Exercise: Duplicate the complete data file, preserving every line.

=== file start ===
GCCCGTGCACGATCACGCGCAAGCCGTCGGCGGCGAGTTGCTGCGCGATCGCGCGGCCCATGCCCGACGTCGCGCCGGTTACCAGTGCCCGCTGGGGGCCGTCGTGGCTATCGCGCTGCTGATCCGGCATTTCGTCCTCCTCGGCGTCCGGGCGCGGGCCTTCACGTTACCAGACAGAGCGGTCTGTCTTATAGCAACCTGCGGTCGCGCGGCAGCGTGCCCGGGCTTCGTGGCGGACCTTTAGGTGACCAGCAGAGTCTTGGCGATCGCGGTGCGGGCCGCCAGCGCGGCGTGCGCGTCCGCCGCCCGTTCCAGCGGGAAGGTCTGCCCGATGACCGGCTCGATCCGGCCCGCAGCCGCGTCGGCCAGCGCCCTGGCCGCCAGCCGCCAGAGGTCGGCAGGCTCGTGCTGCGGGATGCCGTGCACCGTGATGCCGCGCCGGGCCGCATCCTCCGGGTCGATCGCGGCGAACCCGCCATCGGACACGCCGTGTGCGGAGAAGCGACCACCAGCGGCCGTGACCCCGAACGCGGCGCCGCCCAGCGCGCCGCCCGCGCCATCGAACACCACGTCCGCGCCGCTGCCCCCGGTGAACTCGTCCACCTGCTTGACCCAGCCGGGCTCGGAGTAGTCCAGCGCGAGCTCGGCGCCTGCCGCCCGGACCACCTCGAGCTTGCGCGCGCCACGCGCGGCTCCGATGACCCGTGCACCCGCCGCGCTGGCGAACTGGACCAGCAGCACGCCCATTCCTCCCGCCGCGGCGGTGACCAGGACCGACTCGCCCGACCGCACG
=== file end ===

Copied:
GCCCGTGCACGATCACGCGCAAGCCGTCGGCGGCGAGTTGCTGCGCGATCGCGCGGCCCATGCCCGACGTCGCGCCGGTTACCAGTGCCCGCTGGGGGCCGTCGTGGCTATCGCGCTGCTGATCCGGCATTTCGTCCTCCTCGGCGTCCGGGCGCGGGCCTTCACGTTACCAGACAGAGCGGTCTGTCTTATAGCAACCTGCGGTCGCGCGGCAGCGTGCCCGGGCTTCGTGGCGGACCTTTAGGTGACCAGCAGAGTCTTGGCGATCGCGGTGCGGGCCGCCAGCGCGGCGTGCGCGTCCGCCGCCCGTTCCAGCGGGAAGGTCTGCCCGATGACCGGCTCGATCCGGCCCGCAGCCGCGTCGGCCAGCGCCCTGGCCGCCAGCCGCCAGAGGTCGGCAGGCTCGTGCTGCGGGATGCCGTGCACCGTGATGCCGCGCCGGGCCGCATCCTCCGGGTCGATCGCGGCGAACCCGCCATCGGACACGCCGTGTGCGGAGAAGCGACCACCAGCGGCCGTGACCCCGAACGCGGCGCCGCCCAGCGCGCCGCCCGCGCCATCGAACACCACGTCCGCGCCGCTGCCCCCGGTGAACTCGTCCACCTGCTTGACCCAGCCGGGCTCGGAGTAGTCCAGCGCGAGCTCGGCGCCTGCCGCCCGGACCACCTCGAGCTTGCGCGCGCCACGCGCGGCTCCGATGACCCGTGCACCCGCCGCGCTGGCGAACTGGACCAGCAGCACGCCCATTCCTCCCGCCGCGGCGGTGACCAGGACCGACTCGCCCGACCGCACG